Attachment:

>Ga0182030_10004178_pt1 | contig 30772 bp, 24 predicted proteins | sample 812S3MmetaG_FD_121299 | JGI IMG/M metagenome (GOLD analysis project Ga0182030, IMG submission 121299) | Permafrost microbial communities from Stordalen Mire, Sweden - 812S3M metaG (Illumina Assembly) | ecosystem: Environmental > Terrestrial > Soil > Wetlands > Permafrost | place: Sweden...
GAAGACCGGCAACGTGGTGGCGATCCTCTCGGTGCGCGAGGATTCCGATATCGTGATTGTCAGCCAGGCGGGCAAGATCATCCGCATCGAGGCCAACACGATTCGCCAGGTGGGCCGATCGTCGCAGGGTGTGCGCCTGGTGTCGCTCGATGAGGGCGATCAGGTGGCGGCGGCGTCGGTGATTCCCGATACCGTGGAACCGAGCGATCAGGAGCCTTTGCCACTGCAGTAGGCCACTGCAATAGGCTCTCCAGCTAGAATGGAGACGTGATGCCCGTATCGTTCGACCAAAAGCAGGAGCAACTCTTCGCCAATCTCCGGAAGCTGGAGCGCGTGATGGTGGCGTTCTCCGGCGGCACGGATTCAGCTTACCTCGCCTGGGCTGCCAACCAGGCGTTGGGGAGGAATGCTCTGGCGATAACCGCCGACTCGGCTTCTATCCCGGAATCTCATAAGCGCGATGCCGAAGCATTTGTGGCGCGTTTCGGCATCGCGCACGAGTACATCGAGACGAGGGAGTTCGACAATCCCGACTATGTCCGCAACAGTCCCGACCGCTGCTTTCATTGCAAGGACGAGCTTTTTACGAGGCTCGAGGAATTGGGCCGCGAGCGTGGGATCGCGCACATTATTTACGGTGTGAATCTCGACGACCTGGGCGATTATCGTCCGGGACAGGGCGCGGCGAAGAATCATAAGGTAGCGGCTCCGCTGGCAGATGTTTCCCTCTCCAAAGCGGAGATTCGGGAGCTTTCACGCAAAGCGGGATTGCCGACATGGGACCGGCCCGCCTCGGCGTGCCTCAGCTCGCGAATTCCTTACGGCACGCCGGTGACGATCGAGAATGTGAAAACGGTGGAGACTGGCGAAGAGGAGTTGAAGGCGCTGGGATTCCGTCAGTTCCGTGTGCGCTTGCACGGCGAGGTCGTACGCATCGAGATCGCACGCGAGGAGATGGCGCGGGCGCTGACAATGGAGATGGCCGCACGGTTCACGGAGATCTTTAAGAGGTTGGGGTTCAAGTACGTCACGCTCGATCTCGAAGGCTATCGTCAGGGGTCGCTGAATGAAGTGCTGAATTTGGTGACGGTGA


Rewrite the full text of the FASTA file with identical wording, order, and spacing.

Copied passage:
>Ga0182030_10004178_pt1 | contig 30772 bp, 24 predicted proteins | sample 812S3MmetaG_FD_121299 | JGI IMG/M metagenome (GOLD analysis project Ga0182030, IMG submission 121299) | Permafrost microbial communities from Stordalen Mire, Sweden - 812S3M metaG (Illumina Assembly) | ecosystem: Environmental > Terrestrial > Soil > Wetlands > Permafrost | place: Sweden...
GAAGACCGGCAACGTGGTGGCGATCCTCTCGGTGCGCGAGGATTCCGATATCGTGATTGTCAGCCAGGCGGGCAAGATCATCCGCATCGAGGCCAACACGATTCGCCAGGTGGGCCGATCGTCGCAGGGTGTGCGCCTGGTGTCGCTCGATGAGGGCGATCAGGTGGCGGCGGCGTCGGTGATTCCCGATACCGTGGAACCGAGCGATCAGGAGCCTTTGCCACTGCAGTAGGCCACTGCAATAGGCTCTCCAGCTAGAATGGAGACGTGATGCCCGTATCGTTCGACCAAAAGCAGGAGCAACTCTTCGCCAATCTCCGGAAGCTGGAGCGCGTGATGGTGGCGTTCTCCGGCGGCACGGATTCAGCTTACCTCGCCTGGGCTGCCAACCAGGCGTTGGGGAGGAATGCTCTGGCGATAACCGCCGACTCGGCTTCTATCCCGGAATCTCATAAGCGCGATGCCGAAGCATTTGTGGCGCGTTTCGGCATCGCGCACGAGTACATCGAGACGAGGGAGTTCGACAATCCCGACTATGTCCGCAACAGTCCCGACCGCTGCTTTCATTGCAAGGACGAGCTTTTTACGAGGCTCGAGGAATTGGGCCGCGAGCGTGGGATCGCGCACATTATTTACGGTGTGAATCTCGACGACCTGGGCGATTATCGTCCGGGACAGGGCGCGGCGAAGAATCATAAGGTAGCGGCTCCGCTGGCAGATGTTTCCCTCTCCAAAGCGGAGATTCGGGAGCTTTCACGCAAAGCGGGATTGCCGACATGGGACCGGCCCGCCTCGGCGTGCCTCAGCTCGCGAATTCCTTACGGCACGCCGGTGACGATCGAGAATGTGAAAACGGTGGAGACTGGCGAAGAGGAGTTGAAGGCGCTGGGATTCCGTCAGTTCCGTGTGCGCTTGCACGGCGAGGTCGTACGCATCGAGATCGCACGCGAGGAGATGGCGCGGGCGCTGACAATGGAGATGGCCGCACGGTTCACGGAGATCTTTAAGAGGTTGGGGTTCAAGTACGTCACGCTCGATCTCGAAGGCTATCGTCAGGGGTCGCTGAATGAAGTGCTGAATTTGGTGACGGTGA